At 5’4” and 22 years of age, Savannah isn’t your typical operator. She has a sense of humor barely hidden behind her liberal use of “yes ma’am, thank you ma’am.” She likes operating equipment–the bigger the better–and she seems to have a knack for it.
Her route to operating heavy equipment started with listening to her father and her step-father discussing their jobs (an electrician and civil engineer). She was intrigued by the trades, and when she overheard people saying “women can’t do things like that,” it cemented her decision to try it. “I want to point out that we are capable of doing anything, whether we are big, small, or even really young.”
Because she was expected on the job every day, she had to wait until a dental appointment gave her the chance to come to Southern Site for an interview. “I was talkin’ funny,” she jokes, “but I got the job.” She loves Southern Site because they just let her do her thing until she needs help. “It makes me feel so empowered, so supported.”
Savannah started out on a 6’x6’ roller, and when she laid eyes on her first big excavator, she took aim. “It was the biggest thing I’d ever seen in my life, and I wanted to drive it.” Since working for Southern Site, she’s been encouraged to reach for the sky. Everyone is willing to teach her, and her superintendent even said she has “finesse.”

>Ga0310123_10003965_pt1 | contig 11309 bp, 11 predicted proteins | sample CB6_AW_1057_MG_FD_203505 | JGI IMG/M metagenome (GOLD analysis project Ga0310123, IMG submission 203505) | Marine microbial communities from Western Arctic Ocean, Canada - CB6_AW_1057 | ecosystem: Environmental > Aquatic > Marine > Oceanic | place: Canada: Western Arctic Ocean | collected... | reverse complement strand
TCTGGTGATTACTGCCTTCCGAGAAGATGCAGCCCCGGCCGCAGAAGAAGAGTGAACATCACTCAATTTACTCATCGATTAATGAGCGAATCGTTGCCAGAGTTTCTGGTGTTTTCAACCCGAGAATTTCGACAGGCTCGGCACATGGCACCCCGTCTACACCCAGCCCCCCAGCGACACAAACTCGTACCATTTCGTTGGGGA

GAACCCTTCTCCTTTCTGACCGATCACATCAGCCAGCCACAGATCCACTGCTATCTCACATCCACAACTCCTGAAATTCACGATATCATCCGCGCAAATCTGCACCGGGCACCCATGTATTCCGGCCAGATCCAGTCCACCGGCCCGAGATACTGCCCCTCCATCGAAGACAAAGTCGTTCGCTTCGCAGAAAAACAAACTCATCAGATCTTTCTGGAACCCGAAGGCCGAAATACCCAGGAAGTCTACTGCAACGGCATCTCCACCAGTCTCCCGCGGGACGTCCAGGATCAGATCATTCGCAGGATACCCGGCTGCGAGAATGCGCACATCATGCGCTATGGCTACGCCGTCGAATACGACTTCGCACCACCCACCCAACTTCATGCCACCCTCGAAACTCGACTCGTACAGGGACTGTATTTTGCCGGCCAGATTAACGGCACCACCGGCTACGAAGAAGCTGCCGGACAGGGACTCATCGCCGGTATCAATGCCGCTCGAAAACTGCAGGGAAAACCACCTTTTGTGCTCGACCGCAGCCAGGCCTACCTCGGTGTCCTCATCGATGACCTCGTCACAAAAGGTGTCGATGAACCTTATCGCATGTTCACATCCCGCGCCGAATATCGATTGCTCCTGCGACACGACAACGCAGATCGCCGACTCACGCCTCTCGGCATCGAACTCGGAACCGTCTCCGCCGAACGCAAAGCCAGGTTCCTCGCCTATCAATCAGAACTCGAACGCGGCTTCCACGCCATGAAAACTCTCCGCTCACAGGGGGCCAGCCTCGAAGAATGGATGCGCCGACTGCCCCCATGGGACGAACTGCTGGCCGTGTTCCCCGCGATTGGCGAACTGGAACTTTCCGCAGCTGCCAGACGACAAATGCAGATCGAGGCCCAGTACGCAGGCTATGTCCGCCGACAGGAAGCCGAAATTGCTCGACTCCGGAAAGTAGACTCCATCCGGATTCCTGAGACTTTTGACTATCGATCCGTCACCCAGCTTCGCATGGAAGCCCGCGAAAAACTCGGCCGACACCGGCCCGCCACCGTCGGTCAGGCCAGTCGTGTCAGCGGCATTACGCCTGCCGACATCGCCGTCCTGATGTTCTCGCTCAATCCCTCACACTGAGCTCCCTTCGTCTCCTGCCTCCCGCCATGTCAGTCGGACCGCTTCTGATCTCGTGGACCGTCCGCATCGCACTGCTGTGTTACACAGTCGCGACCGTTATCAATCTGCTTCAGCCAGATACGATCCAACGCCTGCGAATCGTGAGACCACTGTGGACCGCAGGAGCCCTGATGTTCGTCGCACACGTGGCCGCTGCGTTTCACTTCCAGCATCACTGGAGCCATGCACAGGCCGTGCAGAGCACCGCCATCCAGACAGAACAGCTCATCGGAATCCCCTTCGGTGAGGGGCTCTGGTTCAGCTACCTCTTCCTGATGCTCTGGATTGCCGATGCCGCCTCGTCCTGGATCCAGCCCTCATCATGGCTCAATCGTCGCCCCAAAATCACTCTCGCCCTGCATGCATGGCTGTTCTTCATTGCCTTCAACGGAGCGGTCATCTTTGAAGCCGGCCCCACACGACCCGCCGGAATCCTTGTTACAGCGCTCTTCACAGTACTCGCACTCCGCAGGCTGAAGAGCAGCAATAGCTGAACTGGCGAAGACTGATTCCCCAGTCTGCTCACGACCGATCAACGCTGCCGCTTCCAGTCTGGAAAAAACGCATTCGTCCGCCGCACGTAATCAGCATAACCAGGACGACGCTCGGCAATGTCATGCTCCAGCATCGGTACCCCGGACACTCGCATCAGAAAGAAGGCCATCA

For Savannah, there’s so much more on the line than just doing something because someone told her she couldn’t. She’s got her younger siblings’ eyes on her, as well as so many other young people who are just starting out. “When I come out here and my foreman asks me to dig a ditch, that’s my canvass. I am trying to make this big masterpiece for everyone in the world to see, and I want to get as close to perfection as I possibly can. I take sooooo much pride in my work.”
Savannah’s advice to young people is “you can do ANYTHING in this world and nobody can EVER say that you can’t do it.” Specifically for other girls?: “This is just as much our world as it is theirs. Being an independent woman is everything in this generation,” and also, “I just want to see women succeed.””
For Savannah, operating equipment means more than putting in her time at work. “My job is my safe haven. It’s the place where I feel like I can be the true me without any judgement.”Back to all stories